What might be right for Nebraska may not be right for some
Posted: Tuesday December 2, 2003 1:14PM; Updated: Tuesday December 2, 2003 1:17PM
You'll have to excuse me if I seem a bit distracted this week.
I know I'm supposed to be consumed by the BCS and the coaching carousel, but what few brain cells I possess are currently devoted to figuring out the plot of that new Jessica Alba movie. From the 60-second trailer of nothing but Jessica jiggling her midriff, I've been able to ascertain that she's some kind of dancer, but in what context? Is she a small-town girl trying to make it in the big city? A stripper trying to rationalize her profession in the face of a disapproving society? Oh, it's eating me up inside.
If we must discuss football, though, I think I'll start with Nebraska. It seems to be what everyone's talking about. You'd think one of the most prestigious programs in the country just fired its coach or something.
Do you think Frank Solich should have been given at least one more year what with six new assistants? To me this decision came long before the Colorado game.
Did he deserve another year? Probably. Obviously the new staff was having a positive affect, what with the Huskers improving from 7-7 to potentially 10-3. However, you hit on an important point. AD Steve Pederson made up his mind on Solich a long time ago, perhaps as early as the day he arrived last December, certainly no later than Nov. 15, the day Kansas State went into Lincoln and won 38-9. With his mind already made up that a change was in order, why string along Solich for another year? In his explanation for the move, Pederson said, "I refuse to let this program gravitate to mediocrity. We will not surrender the Big 12 Conference to Oklahoma and Texas." I think he feared Nebraska slipping back near .500 next season under Solich, putting them even further behind the aforementioned programs and making the next coach's job that much harder.
Why is it all right for Nebraska to fire its coach but not all right for Auburn to fire its coach?
That's an interesting question. I assume you're referring to my Sunday column in which I chastised Auburn for even considering firing Tommy Tuberville while saying I felt Nebraska's decision, albeit a tad hasty, was understandable. If you've been reading this column for a while, you know one of my biggest pet peeves is fans who want to run off their coach. That's because about 95 percent of the time, a school's fans have an unrealistically high perception of their place in the football universe and therefore hold their coach to unreasonable standards.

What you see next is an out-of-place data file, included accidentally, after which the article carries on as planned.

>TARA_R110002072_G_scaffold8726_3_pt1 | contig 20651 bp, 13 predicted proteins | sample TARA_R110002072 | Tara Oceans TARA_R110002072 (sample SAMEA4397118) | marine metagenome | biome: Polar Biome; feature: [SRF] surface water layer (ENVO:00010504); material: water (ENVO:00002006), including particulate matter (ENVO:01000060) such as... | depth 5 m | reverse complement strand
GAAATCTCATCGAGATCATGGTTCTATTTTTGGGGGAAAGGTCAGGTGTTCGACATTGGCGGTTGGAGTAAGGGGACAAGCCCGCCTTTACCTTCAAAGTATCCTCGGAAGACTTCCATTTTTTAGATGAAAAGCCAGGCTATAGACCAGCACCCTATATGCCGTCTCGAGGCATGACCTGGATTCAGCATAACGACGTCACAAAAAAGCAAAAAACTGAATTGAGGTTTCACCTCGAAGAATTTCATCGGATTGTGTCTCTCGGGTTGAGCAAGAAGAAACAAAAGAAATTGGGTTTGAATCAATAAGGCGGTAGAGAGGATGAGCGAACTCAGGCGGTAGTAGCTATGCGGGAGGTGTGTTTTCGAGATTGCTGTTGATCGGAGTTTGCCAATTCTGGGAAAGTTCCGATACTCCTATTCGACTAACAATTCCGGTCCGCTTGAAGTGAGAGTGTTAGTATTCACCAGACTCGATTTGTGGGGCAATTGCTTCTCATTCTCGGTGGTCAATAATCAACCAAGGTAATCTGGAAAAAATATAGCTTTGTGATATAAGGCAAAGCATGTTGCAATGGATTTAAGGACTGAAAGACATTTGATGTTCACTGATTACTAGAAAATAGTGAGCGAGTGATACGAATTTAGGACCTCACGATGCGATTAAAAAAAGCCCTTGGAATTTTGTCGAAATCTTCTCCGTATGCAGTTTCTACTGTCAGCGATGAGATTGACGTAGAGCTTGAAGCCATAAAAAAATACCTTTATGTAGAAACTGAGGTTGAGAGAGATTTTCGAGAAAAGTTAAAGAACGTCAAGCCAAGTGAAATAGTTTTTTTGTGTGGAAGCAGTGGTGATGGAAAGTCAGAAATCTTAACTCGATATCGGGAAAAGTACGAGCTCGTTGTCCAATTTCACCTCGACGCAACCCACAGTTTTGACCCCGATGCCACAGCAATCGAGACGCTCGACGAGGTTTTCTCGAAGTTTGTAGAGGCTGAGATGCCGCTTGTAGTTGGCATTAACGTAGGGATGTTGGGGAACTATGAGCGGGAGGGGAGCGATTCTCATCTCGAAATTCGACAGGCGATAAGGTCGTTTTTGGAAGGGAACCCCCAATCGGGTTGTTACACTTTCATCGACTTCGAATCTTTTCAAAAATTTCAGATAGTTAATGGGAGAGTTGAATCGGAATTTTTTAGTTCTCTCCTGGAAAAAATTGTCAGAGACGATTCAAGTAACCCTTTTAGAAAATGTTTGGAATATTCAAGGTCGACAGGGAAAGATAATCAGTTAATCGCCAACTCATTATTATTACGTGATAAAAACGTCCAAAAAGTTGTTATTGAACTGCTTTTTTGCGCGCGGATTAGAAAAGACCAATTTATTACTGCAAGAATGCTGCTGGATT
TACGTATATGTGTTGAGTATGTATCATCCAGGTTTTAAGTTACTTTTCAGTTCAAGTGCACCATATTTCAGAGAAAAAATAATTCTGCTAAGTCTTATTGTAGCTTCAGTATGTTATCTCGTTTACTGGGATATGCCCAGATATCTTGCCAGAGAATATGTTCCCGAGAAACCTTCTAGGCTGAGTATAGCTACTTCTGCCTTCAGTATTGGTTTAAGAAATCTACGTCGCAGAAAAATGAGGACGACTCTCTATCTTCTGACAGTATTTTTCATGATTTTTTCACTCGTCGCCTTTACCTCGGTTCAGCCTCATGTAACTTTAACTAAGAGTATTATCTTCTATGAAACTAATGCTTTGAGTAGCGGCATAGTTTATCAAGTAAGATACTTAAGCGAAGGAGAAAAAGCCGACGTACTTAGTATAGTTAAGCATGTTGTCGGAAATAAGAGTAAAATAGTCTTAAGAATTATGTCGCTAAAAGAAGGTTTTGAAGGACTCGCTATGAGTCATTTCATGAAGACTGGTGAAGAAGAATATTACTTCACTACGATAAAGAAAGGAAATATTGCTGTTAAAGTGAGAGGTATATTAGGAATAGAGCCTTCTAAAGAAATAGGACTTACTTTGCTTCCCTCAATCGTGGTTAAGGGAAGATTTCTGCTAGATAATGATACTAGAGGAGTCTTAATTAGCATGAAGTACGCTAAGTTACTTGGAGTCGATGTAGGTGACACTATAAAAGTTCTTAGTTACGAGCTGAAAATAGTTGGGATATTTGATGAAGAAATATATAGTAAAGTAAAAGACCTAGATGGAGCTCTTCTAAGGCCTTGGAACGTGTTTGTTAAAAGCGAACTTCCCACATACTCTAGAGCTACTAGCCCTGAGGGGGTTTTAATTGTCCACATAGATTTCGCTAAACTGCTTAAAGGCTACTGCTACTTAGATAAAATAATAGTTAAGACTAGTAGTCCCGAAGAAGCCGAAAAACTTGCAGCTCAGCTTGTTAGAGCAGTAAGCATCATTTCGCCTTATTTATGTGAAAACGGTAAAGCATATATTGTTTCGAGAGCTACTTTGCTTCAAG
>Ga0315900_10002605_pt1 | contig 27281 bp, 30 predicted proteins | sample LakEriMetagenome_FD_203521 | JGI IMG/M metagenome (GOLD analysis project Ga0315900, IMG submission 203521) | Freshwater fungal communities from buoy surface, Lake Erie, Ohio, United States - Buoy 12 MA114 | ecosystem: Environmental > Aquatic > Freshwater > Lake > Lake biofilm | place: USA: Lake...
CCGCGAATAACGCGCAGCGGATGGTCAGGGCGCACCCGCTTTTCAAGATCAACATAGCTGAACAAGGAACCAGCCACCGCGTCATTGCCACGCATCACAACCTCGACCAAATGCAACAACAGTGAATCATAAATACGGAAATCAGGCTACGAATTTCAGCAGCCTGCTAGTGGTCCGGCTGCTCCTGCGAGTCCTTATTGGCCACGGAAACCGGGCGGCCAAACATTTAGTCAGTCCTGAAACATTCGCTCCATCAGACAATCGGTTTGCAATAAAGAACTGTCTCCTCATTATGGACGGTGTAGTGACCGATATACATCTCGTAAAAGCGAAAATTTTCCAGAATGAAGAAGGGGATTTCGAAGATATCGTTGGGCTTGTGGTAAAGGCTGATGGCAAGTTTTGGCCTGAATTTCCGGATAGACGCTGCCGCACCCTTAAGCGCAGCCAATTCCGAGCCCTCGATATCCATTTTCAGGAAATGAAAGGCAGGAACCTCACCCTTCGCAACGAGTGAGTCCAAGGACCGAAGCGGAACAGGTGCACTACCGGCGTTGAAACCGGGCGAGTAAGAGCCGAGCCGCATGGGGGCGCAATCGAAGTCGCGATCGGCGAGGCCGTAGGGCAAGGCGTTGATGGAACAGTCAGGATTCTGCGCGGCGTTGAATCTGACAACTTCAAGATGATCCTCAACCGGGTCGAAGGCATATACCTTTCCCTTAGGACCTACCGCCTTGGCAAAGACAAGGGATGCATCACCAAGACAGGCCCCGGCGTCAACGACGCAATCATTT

You might call this phenomenon the "Auburn-Clemson Syndrome," or ACS. Auburn is a program that has won exactly five SEC championships in 70 years of competition, four of them during one particularly glorious stretch from 1983-89. The Tigers have a coach who's contended for the division title nearly every year he's been there, and yet fans are ready to run him off after one disappointing season. That's a bad case of ACS. Similarly, Clemson hasn't been a national force since the '80s and has a coach who's gone to a bowl game every year he's been there, yet ACS nearly got Tommy Bowden axed just weeks before he won ACC coach of the year.
Nebraska, however, is the rare school that fits into the other 5 percent. Like the folks at Auburn, Clemson and other places like them, Nebraskans feel they should be competing for a national championship more often than not. But unlike ACS patients, they have hard evidence to justify it: They've won three of them in the past decade and finished in the top 10 eight times since 1993. Now, is it realistic to expect such continued dominance in today's climate? Of course not. The Big 12 today is a whole tougher than the old Big 8. But I will say this: A 16-12 stretch at Nebraska is a lot more indicative of poor coaching than a 7-5 season at Auburn.
Do you think Nebraska will stick with the "unique system of power football" that you describe? Do you think this system can continue to be successful?
My hope would be they find some sort of happy medium. As I've said in the past, I don't think you can survive on the option alone in today's game. The defenses have become too complex, the athletes too advanced to win with a one-dimensional approach. However, I don't think bringing in a modern-day passing guru who wants to throw 40 times a game is the smart approach, either. No matter who is the coach, it's going to take a long time to overcome the Huskers' traditional image if it hopes to start recruiting elite receivers and passing quarterbacks, and it would make for a potentially rough transition.